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Knowledge@Wharton: A Simple Intervention That Can Reduce Turnover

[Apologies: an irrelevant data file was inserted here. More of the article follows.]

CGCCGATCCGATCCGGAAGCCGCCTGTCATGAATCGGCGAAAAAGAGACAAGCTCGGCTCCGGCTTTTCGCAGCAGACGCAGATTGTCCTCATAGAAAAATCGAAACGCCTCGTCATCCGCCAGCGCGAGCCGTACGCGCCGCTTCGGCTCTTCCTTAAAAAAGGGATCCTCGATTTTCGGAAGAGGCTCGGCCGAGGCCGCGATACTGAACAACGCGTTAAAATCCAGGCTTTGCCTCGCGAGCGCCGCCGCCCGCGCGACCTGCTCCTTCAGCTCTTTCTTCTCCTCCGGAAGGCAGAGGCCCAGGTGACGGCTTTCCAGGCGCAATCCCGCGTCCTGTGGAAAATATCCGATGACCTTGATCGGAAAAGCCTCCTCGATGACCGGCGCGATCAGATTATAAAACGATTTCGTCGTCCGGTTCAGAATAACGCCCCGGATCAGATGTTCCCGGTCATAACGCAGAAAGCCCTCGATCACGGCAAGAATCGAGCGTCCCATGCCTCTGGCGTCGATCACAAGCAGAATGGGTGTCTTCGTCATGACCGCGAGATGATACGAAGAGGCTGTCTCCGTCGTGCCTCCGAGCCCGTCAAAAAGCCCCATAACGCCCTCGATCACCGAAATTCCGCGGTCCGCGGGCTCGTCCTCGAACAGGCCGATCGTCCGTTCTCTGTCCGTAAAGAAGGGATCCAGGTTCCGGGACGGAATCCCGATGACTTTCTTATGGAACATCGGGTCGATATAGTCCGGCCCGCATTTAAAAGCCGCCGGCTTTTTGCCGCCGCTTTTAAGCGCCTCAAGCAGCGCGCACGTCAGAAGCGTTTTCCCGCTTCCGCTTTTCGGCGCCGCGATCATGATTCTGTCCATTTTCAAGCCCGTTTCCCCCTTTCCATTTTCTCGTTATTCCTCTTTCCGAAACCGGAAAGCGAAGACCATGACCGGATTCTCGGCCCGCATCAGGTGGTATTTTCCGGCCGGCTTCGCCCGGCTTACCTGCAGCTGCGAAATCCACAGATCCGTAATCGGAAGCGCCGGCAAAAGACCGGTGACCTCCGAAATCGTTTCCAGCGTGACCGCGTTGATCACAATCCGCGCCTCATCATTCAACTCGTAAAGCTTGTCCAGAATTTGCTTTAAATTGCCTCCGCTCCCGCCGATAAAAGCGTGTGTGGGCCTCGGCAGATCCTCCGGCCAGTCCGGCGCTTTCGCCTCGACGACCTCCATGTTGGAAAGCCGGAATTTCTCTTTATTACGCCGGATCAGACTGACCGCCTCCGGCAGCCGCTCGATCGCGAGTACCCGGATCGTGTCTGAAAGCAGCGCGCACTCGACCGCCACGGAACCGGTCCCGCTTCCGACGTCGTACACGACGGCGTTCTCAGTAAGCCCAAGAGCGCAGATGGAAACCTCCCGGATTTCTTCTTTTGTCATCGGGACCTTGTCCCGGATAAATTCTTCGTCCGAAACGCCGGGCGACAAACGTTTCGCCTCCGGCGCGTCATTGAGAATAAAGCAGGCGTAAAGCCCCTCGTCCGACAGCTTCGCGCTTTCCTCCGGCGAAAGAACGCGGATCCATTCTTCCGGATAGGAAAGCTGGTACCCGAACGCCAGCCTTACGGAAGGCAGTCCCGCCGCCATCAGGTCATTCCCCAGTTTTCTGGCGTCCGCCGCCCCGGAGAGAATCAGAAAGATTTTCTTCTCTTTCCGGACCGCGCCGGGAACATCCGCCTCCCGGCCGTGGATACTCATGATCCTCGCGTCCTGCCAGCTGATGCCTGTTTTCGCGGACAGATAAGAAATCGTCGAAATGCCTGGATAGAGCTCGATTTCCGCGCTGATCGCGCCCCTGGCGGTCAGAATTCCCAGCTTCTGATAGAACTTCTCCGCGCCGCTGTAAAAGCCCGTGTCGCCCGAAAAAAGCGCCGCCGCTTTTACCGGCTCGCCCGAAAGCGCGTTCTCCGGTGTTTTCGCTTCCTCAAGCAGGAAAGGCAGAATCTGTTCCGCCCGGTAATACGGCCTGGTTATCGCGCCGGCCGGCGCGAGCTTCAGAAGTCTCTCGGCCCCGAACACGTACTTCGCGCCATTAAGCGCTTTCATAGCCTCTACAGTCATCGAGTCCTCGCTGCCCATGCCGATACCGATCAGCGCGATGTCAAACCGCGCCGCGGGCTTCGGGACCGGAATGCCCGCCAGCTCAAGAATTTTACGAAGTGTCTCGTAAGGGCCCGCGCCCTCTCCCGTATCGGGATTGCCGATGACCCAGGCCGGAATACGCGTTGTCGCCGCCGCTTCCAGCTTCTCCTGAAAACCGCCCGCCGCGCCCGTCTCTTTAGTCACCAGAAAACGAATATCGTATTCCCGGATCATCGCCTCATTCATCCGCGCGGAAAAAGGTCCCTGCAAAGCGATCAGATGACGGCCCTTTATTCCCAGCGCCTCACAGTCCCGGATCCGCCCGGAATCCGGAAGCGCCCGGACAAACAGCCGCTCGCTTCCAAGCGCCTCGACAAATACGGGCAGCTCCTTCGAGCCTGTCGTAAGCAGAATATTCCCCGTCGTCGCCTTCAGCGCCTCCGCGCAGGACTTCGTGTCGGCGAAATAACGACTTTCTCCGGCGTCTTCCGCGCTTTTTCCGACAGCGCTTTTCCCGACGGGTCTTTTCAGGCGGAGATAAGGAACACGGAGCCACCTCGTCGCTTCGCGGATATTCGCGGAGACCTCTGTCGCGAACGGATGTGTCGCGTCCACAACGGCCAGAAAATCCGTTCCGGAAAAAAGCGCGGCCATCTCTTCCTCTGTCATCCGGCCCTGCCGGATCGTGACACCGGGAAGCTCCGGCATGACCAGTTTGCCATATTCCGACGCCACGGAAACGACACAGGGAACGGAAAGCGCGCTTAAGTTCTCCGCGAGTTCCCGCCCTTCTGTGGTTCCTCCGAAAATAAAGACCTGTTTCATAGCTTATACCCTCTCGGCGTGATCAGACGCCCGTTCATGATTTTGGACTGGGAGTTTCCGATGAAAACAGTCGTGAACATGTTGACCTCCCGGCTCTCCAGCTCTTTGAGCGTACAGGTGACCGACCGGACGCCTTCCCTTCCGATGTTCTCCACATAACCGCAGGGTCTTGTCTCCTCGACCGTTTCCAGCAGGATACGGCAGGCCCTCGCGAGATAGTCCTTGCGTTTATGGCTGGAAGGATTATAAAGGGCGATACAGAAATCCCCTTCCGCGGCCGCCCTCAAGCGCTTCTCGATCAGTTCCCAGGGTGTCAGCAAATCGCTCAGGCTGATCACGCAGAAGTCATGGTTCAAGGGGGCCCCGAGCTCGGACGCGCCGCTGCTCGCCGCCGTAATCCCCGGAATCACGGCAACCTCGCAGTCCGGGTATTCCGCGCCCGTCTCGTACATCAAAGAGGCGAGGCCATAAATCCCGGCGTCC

From Knowledge at Wharton: Managers who want to keep employees from quitting should consider reordering their tasks, according to a new paper co-authored by Wharton management professor Maurice Schweitzer. In the largest field study of its kind, Schweitzer and his colleagues found that people are far more likely to quit when given too many difficult assignments in a row, compared with a workflow that is balanced out with easier tasks. Breaking up long streaks of challenging assignments may be one of the simplest ways that managers can reduce employee burnout and boost retention. “Retaining and motivating people is really hard, and there is always difficult work to be done. The insight from this research is that we don’t want to load it all at once,” Schweitzer said. “We do better when we break it up. It shouldn’t be the case where we have one horrible day and get it all over with. Lining up a bunch of difficult things in a row is exhausting and demotivating.” The paper, which was published in the Proceedings of the National Academy of Sciences, was co-authored by Polly Kang, a recent graduate of the Wharton doctoral program, and David P. Daniels, a professor of management and organization at NUS Business School at the National University of Singapore. The authors analyzed nearly 2 million text conversations over five years between 14,383 trained volunteers at a crisis hotline and the people who reached out to them for help. The text conversations, which were randomly assigned to the volunteers, varied in their intensity, with suicide prevention as the hardest kind of conversation. While the content of the conversations influenced the quit rate of volunteers, the data revealed that the order of the conversations mattered even more. Volunteers who experienced long streaks of hard conversations were 22% to 110% more likely to quit. Conversely, breaking up these hard streaks by reassigning tasks to different volunteers would “reduce volunteer quitting rates by 22%, boosting prosocial behavior and likely saving lives,” the authors wrote in the paper. “We actually don’t know as much about quitting as we’d like to,” Schweitzer said. “The broad question is, when do people quit and when do they persist? Is there something about the nature of the work that matters? What’s interesting to me is that there is this relatively simple intervention that could dramatically reduce quitting.” Read more at Knowledge at Wharton.